Friday, May 24, 2019

Article Index

Eric W.M. Bain

excerpted from: Eric W.M. Bain, Another Missed Opportunity to Fix Discrimination in Discrimination Law, 38 William Mitchell Law Review 1434 (2012)(214 footnotes omitted)(Student Note)


A. History of the FHA

1. Need for the FHA

Prior to the FHA, segregated housing in the United States persisted because of racially restrictive zoning regulations and covenants, segregated public housing projects, realtors steering minorities away from white neighborhoods, and voluntary segregation. White flight only made matters worse.

Senator Walter Mondale, who introduced the original FHA bill, argued that it was necessary to eliminate discriminatory practices of property owners, real estate brokers, builders, and home financers. Mondale intended the FHA to replace the ghettos by truly integrated and balanced living patterns.

2. Building Support for the FHA

Ultimately, the FHA was passed as Title VIII of the Civil Rights Act of 1968. But two years prior to its passage, the issue of fair housing languished in Congress. It was a divisive issue, prompt[ing] the most vicious mail [President Lyndon B. Johnson] received on any subject.

The lobbying efforts of two men turned the tide, however. The first was Senator Edward Brooke, the first African-American Senator to be elected by popular vote. Partnering with Senator Edward Kennedy, Senator Brooke spoke of his personal experience returning from World War II and being denied housing for his family due to his race. Incidentally, a similar problem was reoccurring with the Vietnam War. In particular, wartime casualties fell disproportionately on racial minorities and the families of fallen soldiers of color were being denied housing due to their race.

The second individual was Martin Luther King, Jr., who became closely associated with fair housing legislation because he organized the Chicago open housing marches, which occurred in 1966. As of March 1968, according to President Johnson's special assistant for domestic affairs, there was no hope of passage of the FHA in the House. But President Johnson used King's assassination as an opportunity to finally push the fair housing bill through Congress, as a last tribute to King. Just seven days after King's assassination on April 4, 1968, the FHA was quickly passed without debate.

3. FHA Today

The FHA today makes it unlawful to discriminate against any person in the . . . sale or rental of a dwelling . . . because of race, color, religion, sex, familial status, or national origin. Protection from discrimination is also extended to the handicapped in a few instances, such as in the context of advertisements or denials of the availability of a rental dwelling. There is no express language in the FHA requiring a showing of intent, in part because Congress thought doing so would make it too difficult to show discrimination. There is also no express language in the statute authorizing discrimination claims based on showings of disparate impact. Such ambiguity has opened the door for judicial interpretation.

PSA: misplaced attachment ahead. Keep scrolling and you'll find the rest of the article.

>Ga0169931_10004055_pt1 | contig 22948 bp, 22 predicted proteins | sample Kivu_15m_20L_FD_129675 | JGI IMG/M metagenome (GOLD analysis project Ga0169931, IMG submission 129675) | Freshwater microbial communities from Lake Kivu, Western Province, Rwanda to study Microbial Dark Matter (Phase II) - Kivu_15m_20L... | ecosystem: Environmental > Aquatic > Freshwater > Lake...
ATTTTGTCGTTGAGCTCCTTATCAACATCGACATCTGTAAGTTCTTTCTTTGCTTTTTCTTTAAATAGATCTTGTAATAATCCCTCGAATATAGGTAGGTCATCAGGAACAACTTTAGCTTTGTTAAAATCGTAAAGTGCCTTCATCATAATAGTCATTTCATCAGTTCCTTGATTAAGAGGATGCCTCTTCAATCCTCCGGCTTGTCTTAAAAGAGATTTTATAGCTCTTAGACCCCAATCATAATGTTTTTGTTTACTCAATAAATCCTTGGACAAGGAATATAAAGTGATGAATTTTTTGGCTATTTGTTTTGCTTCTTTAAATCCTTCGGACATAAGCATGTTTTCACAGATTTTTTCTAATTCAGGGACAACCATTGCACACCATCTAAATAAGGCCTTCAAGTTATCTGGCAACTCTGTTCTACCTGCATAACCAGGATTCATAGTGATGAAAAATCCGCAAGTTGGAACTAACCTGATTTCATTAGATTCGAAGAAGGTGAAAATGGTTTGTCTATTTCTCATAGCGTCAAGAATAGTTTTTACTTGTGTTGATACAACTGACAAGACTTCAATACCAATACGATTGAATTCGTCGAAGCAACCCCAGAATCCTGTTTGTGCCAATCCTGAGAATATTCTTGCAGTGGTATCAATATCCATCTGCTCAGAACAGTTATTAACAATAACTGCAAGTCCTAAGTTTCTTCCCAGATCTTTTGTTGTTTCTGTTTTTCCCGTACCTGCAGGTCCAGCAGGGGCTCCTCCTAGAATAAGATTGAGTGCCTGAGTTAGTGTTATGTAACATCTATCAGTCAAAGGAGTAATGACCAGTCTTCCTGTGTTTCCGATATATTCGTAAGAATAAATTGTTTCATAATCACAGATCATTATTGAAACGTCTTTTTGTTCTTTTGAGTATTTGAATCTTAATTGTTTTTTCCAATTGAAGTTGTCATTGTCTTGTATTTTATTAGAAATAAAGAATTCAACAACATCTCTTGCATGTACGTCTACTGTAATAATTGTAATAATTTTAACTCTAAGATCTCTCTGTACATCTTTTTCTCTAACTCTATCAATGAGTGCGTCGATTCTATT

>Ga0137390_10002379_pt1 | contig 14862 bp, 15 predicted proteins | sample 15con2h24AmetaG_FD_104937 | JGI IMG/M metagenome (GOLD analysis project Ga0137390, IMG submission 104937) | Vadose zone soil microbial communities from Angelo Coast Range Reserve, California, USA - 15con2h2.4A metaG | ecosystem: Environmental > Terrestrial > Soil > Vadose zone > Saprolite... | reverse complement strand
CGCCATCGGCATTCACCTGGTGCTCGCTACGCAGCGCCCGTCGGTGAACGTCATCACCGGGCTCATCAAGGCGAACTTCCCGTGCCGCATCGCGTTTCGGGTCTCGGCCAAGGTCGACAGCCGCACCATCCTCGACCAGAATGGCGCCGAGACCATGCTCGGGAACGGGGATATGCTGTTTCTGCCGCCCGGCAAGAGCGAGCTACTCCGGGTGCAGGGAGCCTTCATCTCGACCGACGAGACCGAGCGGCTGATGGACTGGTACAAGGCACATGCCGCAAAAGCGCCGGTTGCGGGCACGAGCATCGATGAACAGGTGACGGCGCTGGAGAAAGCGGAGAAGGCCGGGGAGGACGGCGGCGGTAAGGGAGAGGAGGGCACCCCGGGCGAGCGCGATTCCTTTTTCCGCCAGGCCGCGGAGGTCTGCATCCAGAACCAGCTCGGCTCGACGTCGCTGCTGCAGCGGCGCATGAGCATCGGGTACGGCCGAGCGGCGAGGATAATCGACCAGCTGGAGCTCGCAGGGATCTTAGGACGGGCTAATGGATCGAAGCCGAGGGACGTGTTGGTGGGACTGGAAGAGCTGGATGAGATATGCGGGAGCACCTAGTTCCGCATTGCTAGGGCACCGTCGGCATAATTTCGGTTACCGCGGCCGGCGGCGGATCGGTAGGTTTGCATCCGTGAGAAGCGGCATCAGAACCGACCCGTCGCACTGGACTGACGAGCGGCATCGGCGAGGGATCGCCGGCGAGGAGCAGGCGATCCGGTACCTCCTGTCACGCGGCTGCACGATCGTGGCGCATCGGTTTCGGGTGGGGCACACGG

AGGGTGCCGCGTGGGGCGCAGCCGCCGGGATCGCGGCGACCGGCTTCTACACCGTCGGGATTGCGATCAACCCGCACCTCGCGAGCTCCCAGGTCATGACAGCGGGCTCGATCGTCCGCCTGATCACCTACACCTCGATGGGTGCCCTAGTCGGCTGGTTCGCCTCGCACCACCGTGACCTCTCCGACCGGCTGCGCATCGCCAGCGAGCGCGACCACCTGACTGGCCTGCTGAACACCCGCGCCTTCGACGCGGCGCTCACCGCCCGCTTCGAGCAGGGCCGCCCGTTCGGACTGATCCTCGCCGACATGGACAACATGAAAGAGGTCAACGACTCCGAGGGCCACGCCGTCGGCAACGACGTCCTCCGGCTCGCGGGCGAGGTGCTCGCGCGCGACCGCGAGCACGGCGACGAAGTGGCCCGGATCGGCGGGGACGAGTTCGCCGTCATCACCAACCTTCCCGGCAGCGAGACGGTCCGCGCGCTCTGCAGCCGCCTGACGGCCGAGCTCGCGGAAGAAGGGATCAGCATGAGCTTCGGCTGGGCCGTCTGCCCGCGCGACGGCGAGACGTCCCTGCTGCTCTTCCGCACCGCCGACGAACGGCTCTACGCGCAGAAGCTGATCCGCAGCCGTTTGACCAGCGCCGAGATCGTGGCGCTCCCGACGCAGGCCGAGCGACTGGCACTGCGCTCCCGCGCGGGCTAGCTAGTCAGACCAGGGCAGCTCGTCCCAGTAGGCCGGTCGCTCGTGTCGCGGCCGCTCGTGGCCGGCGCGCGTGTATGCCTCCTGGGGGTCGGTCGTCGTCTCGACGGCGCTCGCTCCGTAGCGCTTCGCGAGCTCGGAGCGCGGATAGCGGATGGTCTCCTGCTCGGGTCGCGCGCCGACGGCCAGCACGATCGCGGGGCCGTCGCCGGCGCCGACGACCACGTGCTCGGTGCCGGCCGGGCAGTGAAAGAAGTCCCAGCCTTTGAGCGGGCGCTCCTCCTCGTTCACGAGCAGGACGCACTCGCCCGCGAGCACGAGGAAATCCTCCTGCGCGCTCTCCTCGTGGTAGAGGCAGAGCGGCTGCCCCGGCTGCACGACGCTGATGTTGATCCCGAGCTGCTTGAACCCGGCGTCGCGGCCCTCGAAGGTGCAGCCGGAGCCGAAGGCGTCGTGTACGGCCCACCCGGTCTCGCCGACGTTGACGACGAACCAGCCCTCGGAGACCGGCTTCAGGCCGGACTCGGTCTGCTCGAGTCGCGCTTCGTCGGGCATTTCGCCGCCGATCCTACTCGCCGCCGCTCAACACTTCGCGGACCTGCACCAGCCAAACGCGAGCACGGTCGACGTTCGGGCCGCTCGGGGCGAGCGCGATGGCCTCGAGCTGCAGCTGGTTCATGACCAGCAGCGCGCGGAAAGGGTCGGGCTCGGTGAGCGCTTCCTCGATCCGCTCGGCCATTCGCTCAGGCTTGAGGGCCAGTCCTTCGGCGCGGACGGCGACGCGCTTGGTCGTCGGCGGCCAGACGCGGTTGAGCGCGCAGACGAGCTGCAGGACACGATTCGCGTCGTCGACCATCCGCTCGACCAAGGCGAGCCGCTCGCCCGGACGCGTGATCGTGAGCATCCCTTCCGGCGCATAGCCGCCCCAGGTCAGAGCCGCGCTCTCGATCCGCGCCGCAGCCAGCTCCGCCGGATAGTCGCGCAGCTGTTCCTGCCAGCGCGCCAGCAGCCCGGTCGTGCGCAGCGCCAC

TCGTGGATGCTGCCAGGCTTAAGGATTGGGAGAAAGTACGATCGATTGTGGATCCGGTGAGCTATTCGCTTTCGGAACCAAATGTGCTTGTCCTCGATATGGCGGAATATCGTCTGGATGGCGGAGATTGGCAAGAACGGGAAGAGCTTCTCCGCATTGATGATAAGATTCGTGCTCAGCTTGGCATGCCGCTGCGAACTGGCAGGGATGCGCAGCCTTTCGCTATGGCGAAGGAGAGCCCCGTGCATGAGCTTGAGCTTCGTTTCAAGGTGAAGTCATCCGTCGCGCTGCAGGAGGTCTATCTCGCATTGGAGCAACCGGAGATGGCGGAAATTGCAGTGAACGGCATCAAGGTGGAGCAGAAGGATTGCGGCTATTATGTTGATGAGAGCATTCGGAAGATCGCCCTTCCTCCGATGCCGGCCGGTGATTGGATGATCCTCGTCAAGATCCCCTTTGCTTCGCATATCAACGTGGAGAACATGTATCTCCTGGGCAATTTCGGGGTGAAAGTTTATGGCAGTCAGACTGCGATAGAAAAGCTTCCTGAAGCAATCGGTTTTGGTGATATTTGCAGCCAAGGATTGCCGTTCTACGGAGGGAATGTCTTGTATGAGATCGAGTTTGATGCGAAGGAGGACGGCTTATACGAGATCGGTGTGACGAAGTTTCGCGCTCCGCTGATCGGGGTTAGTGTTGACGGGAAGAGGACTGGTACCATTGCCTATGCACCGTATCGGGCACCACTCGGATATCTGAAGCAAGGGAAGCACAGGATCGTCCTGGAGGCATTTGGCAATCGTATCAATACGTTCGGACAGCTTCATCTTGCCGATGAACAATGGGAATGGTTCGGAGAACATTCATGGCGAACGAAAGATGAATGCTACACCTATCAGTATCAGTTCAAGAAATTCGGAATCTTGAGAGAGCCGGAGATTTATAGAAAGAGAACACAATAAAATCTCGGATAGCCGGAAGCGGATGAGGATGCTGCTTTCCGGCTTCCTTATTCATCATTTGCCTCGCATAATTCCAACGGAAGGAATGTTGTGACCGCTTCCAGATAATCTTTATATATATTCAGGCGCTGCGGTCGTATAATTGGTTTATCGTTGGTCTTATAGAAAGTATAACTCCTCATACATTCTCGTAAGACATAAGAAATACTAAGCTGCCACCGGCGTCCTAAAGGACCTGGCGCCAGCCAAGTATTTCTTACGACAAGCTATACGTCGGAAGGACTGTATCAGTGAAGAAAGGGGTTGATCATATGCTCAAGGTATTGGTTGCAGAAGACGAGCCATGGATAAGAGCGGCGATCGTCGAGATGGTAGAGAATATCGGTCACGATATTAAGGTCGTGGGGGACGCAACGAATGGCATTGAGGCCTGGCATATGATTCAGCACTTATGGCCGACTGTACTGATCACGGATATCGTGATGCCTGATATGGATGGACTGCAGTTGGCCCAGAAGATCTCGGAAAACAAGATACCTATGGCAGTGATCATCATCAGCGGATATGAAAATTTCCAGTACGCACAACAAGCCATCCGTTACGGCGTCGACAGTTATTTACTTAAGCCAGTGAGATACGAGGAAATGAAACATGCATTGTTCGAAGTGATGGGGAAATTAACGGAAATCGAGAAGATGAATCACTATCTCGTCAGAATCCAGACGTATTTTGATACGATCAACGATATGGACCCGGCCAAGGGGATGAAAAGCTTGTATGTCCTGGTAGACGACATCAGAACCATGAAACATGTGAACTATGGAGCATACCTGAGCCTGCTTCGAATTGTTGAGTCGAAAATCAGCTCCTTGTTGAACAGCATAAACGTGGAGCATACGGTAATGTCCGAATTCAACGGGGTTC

B. The Roots of Disparate Impact

1. The Court's First Recognition of Disparate Impact

The concept of disparate impact comes from employment discrimination law. In 1971, the landmark Supreme Court opinion Griggs v. Duke Power Co. interpreted Title VII of the 1964 Civil Rights Act to include a discriminatory effect standard.

In Griggs, a group of African-American employees in North Carolina brought suit against their employer, Duke Power Company, claiming that their employment practices violated the Civil Rights Act.

Prior to the 1964 Civil Rights Act, Duke had a policy of relegating African-American employees to a single department, Labor, where the highest-paying jobs paid less than the lowest-paying jobs in any of the other white departments. But after the Civil Rights Act passed, Duke changed its race-based employment assignments to a policy of requiring either a high school diploma or passing a standardized general intelligence test to either be employed in, or transferred to, certain jobs, primarily ones with higher wages.

Plaintiffs argued that degree and testing requirements disproportionately affected African-Americans because they were less likely than whites to have diplomas or pass the intelligence test. In 1960 in North Carolina, thirty-four percent of white males completed high school, compared to only twelve percent of African-American males. Further, fifty-eight percent of whites passed Duke's standardized intelligence tests, compared to only six percent of African-Americans.

Plaintiffs also argued that degree and testing requirements did not relate to job performance because the percentage of white employees promoted without high school diplomas was nearly the same as the percentage of non-graduates in the entire white work force. In other words, high school graduates were no more likely than non-graduates to be promoted.

Duke, on the other hand, argued that they lacked intent to discriminate against African-American employees, and that section 703(h) of the Civil Rights Act provided for a right to condition promotions or transfers on passing certain tests.

The Court in Griggs sided with plaintiffs, holding that Congress directed the thrust of the Act to the consequences of employment practices, not simply the motivation. Accordingly, Duke's intention for implementing testing requirements was not a dispositive factor for proving or disproving employment discrimination. Instead, what mattered was the impact caused by the testing requirements.

The Court reasoned that Congress did not intend to prohibit testing or measuring procedures, as long as they are a reasonable measure of job performance and measure the person for the job and not the person in the abstract. Since the diploma and testing requirements were not significantly related to successful job performance and disqualified African-Americans at a substantially higher rate than white applicants, Duke's policy was held to be discriminatory in violation of Title VII of the Civil Rights Act.